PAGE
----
The Literate Eye: Victorian Art Writing and Modernist Aesthetics

By Rachel Teukolsky | Go to book overview

FIVE
Primitives and Post-Impressionists

Roger Fry’s Anthropological Modernism

For along with the pictures that reality presents to the eye, there exists another
world of images, living or coming into life in our minds alone, which, though
indeed suggested by reality, are nevertheless essentially metamorphosed. Every
primitive artist, when endeavouring to imitate nature, seeks with the spontaneity
of a psychical function to reproduce merely these mental images.

—Emmanuel Loewy, The Rendering of Nature in Early Greek Art (1907)

The graphic arts are the expression of the imaginative life rather than a copy of
actual life… [Art] presents a life freed from the binding necessities of our actual
existence.

—Roger Fry, “An Essay in Aesthetics” (1909)

I believe in reality as Cézanne or Caliban believe in it.”

—Gertrude Stein, notebook (1909)


Theories of the Modern and the Tribal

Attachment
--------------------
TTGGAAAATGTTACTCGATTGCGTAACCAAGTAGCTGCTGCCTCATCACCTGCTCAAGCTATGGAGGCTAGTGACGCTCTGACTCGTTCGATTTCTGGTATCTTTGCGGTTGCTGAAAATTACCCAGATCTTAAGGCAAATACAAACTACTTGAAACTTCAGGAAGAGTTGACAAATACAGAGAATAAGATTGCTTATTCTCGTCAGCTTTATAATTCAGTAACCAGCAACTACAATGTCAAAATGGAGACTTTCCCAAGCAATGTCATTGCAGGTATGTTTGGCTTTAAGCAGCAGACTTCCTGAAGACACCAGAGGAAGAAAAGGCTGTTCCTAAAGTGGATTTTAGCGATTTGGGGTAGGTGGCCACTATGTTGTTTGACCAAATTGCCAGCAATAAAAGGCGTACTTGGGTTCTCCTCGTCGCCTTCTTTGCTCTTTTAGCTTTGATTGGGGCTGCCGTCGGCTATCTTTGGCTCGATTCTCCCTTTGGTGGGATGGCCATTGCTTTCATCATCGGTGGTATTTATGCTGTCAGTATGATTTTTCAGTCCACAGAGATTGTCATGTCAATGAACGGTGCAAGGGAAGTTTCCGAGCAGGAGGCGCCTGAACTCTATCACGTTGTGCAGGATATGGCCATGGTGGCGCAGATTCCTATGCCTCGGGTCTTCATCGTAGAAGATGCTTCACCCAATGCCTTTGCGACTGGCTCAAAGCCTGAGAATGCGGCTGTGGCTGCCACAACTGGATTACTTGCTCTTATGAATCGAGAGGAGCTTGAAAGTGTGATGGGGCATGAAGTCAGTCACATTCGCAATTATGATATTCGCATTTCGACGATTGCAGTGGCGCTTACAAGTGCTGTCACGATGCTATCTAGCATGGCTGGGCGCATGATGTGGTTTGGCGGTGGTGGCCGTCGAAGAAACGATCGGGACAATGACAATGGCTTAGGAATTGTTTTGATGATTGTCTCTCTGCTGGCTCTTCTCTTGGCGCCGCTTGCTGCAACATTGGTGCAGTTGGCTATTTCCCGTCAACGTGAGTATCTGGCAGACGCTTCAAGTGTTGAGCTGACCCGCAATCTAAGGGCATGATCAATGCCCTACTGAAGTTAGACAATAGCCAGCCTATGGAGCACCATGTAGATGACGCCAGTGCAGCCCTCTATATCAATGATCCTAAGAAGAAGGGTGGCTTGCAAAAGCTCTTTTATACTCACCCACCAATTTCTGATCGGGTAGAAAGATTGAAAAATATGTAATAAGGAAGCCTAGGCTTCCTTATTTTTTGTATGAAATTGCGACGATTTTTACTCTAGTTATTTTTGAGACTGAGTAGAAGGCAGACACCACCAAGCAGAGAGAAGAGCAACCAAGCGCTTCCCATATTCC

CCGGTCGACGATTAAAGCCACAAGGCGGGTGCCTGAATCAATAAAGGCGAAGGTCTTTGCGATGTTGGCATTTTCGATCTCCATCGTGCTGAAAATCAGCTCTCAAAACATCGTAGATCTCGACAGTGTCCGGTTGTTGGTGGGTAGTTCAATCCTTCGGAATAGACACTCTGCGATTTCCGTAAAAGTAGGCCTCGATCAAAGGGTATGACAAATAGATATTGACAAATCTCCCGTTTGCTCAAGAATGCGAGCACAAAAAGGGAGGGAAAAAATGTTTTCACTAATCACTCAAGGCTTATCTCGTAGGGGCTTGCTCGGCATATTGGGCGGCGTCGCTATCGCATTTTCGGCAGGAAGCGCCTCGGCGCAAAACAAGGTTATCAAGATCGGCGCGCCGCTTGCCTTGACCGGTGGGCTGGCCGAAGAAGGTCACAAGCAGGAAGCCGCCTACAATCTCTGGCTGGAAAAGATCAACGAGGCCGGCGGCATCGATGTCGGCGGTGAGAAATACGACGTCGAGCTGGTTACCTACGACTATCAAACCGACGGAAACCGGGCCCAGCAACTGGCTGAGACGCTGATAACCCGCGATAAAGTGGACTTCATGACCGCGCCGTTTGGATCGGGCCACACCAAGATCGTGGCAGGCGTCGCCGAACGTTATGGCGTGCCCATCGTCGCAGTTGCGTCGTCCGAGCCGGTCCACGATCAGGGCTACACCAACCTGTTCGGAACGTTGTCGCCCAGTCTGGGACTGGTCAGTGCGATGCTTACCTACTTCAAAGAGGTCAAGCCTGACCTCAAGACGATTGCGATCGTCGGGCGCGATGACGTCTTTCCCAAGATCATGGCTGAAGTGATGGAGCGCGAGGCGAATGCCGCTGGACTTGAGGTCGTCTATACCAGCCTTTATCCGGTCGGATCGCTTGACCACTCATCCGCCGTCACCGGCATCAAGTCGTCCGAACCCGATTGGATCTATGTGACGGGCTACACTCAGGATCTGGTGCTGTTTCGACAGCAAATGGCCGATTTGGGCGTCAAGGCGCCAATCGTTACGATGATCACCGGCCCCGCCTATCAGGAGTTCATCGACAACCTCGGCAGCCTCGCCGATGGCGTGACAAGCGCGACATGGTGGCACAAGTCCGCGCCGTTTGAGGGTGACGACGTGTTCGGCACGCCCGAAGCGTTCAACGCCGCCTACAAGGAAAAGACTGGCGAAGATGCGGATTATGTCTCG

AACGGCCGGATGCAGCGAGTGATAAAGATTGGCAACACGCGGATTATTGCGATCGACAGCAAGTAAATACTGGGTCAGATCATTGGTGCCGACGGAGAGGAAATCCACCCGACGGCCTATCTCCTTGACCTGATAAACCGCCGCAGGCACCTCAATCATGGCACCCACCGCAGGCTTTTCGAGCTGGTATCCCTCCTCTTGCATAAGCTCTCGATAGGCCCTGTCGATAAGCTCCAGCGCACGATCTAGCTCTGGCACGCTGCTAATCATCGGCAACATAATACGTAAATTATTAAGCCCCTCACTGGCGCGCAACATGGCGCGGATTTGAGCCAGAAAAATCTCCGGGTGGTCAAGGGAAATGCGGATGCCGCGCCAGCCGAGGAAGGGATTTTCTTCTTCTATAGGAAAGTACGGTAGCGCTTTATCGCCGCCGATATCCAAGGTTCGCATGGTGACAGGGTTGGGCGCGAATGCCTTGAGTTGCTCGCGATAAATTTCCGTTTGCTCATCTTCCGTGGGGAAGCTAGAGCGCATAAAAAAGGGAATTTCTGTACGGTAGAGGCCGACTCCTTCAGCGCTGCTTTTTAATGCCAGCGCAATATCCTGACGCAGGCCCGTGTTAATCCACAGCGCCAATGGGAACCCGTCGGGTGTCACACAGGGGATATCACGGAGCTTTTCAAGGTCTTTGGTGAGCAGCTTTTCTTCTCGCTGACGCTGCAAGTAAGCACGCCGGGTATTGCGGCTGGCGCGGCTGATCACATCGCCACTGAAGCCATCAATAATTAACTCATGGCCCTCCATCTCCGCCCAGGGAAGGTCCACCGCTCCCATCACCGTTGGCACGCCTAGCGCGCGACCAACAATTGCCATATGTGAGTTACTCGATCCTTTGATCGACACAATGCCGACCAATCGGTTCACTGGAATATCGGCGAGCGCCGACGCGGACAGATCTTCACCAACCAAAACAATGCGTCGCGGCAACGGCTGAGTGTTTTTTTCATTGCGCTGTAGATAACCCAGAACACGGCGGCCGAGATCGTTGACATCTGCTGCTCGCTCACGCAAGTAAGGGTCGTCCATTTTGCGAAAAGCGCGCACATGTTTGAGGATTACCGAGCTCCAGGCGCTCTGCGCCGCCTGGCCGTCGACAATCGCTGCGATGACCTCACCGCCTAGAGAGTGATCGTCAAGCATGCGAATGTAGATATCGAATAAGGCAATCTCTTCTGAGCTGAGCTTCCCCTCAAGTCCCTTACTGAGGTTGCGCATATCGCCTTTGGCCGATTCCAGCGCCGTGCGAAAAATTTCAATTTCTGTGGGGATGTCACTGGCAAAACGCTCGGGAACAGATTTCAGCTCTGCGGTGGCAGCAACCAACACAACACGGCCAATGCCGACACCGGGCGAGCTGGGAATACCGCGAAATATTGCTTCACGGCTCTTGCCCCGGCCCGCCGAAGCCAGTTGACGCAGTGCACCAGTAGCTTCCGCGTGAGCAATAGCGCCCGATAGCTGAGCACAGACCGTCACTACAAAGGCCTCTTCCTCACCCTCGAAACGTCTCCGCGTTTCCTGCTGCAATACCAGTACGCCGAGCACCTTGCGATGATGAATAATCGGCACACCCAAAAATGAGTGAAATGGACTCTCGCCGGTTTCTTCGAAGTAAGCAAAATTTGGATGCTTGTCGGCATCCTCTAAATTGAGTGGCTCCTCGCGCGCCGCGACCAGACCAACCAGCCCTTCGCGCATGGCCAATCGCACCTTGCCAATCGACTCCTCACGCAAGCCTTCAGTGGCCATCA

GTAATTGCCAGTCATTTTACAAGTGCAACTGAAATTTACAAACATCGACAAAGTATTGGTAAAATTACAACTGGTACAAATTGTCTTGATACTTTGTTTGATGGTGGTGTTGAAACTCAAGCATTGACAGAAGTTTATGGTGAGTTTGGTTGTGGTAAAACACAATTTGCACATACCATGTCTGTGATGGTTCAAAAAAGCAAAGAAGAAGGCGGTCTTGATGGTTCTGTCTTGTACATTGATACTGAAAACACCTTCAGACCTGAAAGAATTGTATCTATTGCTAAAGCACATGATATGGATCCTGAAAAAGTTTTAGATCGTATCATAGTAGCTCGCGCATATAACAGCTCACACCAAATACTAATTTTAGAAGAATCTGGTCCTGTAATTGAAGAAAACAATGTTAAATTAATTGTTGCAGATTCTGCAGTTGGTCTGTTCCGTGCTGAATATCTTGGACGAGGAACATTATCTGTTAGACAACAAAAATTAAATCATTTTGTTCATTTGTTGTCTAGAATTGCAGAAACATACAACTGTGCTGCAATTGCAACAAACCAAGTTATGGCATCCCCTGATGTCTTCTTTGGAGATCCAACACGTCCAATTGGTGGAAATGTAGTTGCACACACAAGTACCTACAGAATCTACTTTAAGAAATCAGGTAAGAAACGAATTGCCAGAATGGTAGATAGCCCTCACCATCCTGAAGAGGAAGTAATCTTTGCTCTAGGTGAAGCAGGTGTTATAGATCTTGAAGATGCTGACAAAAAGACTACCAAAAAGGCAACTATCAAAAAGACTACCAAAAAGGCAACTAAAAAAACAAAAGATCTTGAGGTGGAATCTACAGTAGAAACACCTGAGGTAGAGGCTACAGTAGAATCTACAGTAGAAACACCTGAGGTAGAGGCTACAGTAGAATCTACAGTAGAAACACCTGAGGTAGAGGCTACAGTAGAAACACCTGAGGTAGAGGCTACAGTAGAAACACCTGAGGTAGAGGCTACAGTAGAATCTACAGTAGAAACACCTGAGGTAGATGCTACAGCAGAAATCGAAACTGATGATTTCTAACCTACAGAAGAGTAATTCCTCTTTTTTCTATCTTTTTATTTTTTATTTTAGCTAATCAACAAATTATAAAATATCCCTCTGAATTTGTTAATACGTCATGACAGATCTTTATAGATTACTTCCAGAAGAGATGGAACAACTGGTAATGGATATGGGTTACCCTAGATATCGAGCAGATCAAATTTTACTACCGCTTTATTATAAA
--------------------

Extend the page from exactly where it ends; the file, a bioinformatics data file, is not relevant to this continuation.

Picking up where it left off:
Historians have often acknowledged the relation of the Bloomsbury Group to its Victorian predecessors. The Omega workshops, for example, which produced avant-garde household wares between 1910 and 1914, had obvious roots in the Arts and Crafts movement of the previous century.1 Roger Fry, Bloomsbury’s eminent art critic, wrote essays on “Art and Socialism” and dwelled on the ethics of art spectatorship in a manner familiar from Victorian meditations. Yet the dominant move in contemporary scholarship, especially in the study of British art movements, has been to underline a break between the nineteenth and twentieth centuries.2 In many ways, the narrative of that break was scripted by modernists themselves—as when Virginia Woolf memorably quipped that “on or about December 1910 human nature changed.”3 Woolf’s selection of this seemingly random date in fact refers to what is perhaps the most controversial art show ever held in Britain: the 1910 exhibition of post-impressionist paintings at the Grafton Gallery in London.4 Here the British public was introduced to—and scandalized by—the modern French paintings of Cézanne, Gauguin, and Matisse. The furor greeting this exhibition seems to

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